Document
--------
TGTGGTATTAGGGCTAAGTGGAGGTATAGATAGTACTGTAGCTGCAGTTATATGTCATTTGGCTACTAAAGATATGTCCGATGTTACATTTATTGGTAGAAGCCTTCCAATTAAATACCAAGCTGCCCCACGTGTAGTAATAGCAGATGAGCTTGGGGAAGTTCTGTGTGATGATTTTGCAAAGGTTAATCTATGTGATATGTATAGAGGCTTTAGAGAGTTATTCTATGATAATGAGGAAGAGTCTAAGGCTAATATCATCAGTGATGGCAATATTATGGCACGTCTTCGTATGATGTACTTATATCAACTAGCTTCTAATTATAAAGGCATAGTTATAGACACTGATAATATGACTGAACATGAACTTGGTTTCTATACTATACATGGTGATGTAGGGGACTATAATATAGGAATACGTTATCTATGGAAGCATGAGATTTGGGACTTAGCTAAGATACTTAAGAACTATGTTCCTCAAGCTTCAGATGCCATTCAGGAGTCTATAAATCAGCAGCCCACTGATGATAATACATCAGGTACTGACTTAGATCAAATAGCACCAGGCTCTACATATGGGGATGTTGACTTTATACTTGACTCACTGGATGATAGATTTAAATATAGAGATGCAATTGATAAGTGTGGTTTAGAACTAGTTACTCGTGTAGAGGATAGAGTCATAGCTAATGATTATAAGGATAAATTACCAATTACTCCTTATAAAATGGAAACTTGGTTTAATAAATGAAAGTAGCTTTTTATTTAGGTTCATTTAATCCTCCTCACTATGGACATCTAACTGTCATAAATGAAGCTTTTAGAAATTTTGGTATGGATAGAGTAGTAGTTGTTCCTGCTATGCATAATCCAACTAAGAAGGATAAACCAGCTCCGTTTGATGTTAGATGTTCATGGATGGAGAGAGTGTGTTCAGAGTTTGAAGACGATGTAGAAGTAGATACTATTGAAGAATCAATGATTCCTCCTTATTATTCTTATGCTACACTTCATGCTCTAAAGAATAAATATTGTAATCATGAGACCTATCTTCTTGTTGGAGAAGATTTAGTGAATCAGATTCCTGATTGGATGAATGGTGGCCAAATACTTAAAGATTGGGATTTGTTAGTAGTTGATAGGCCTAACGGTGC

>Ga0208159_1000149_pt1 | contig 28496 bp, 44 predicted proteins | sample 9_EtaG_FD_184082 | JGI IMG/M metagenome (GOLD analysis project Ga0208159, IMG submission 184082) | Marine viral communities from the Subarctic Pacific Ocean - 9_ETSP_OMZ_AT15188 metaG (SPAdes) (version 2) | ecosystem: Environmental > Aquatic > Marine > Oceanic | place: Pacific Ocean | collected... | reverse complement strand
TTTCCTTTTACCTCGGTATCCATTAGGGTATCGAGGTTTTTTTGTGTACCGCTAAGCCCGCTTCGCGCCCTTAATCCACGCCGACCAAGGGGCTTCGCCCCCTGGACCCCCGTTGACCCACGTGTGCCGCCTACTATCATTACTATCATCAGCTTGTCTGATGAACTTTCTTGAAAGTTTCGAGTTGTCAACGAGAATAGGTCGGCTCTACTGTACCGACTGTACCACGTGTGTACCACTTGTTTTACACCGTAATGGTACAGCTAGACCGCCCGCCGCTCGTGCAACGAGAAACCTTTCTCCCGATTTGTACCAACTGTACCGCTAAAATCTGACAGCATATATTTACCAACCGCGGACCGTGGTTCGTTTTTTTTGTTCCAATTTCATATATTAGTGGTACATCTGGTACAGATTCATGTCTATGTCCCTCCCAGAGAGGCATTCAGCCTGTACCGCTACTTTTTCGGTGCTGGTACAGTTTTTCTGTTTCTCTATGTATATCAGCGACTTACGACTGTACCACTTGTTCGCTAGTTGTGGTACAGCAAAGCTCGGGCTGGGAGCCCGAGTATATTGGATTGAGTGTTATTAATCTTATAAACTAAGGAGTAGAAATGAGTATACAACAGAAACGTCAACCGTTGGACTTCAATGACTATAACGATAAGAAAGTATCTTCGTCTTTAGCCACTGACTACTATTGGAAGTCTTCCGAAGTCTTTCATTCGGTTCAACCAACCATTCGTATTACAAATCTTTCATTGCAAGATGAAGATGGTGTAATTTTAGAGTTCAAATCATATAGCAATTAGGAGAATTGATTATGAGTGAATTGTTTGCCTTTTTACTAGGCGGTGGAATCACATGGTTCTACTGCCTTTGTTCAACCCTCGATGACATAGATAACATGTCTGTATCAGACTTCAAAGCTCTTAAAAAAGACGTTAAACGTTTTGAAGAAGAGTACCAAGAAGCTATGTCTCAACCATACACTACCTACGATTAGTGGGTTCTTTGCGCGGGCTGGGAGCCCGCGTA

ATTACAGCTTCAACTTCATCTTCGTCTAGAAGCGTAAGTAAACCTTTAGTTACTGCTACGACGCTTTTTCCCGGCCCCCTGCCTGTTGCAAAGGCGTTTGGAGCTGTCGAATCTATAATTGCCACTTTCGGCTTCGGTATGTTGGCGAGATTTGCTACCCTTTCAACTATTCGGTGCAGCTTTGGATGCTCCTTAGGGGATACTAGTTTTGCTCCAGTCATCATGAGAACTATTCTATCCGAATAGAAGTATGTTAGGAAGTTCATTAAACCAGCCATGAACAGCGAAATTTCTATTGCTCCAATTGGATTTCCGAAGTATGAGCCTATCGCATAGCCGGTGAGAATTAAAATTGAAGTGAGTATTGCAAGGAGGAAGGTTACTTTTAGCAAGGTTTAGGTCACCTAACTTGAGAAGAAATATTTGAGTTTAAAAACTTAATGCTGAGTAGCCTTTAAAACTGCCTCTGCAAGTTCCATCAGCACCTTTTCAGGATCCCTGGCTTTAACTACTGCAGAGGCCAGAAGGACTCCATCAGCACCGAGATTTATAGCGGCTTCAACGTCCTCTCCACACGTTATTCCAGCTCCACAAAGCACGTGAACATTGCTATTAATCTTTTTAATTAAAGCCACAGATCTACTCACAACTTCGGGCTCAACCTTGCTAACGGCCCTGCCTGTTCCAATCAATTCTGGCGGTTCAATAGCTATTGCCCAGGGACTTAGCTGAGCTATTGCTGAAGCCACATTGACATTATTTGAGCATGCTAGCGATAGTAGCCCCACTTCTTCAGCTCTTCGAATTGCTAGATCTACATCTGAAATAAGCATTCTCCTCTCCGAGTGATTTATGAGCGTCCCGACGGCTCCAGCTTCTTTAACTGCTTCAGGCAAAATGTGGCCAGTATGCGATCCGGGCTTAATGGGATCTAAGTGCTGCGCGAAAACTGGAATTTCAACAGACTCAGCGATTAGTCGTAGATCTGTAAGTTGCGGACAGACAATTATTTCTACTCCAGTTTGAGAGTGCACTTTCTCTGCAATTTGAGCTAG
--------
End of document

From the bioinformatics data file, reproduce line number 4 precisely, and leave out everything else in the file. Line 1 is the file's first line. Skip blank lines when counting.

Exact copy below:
ATTACAGCTTCAACTTCATCTTCGTCTAGAAGCGTAAGTAAACCTTTAGTTACTGCTACGACGCTTTTTCCCGGCCCCCTGCCTGTTGCAAAGGCGTTTGGAGCTGTCGAATCTATAATTGCCACTTTCGGCTTCGGTATGTTGGCGAGATTTGCTACCCTTTCAACTATTCGGTGCAGCTTTGGATGCTCCTTAGGGGATACTAGTTTTGCTCCAGTCATCATGAGAACTATTCTATCCGAATAGAAGTATGTTAGGAAGTTCATTAAACCAGCCATGAACAGCGAAATTTCTATTGCTCCAATTGGATTTCCGAAGTATGAGCCTATCGCATAGCCGGTGAGAATTAAAATTGAAGTGAGTATTGCAAGGAGGAAGGTTACTTTTAGCAAGGTTTAGGTCACCTAACTTGAGAAGAAATATTTGAGTTTAAAAACTTAATGCTGAGTAGCCTTTAAAACTGCCTCTGCAAGTTCCATCAGCACCTTTTCAGGATCCCTGGCTTTAACTACTGCAGAGGCCAGAAGGACTCCATCAGCACCGAGATTTATAGCGGCTTCAACGTCCTCTCCACACGTTATTCCAGCTCCACAAAGCACGTGAACATTGCTATTAATCTTTTTAATTAAAGCCACAGATCTACTCACAACTTCGGGCTCAACCTTGCTAACGGCCCTGCCTGTTCCAATCAATTCTGGCGGTTCAATAGCTATTGCCCAGGGACTTAGCTGAGCTATTGCTGAAGCCACATTGACATTATTTGAGCATGCTAGCGATAGTAGCCCCACTTCTTCAGCTCTTCGAATTGCTAGATCTACATCTGAAATAAGCATTCTCCTCTCCGAGTGATTTATGAGCGTCCCGACGGCTCCAGCTTCTTTAACTGCTTCAGGCAAAATGTGGCCAGTATGCGATCCGGGCTTAATGGGATCTAAGTGCTGCGCGAAAACTGGAATTTCAACAGACTCAGCGATTAGTCGTAGATCTGTAAGTTGCGGACAGACAATTATTTCTACTCCAGTTTGAGAGTGCACTTTCTCTGCAATTTGAGCTAG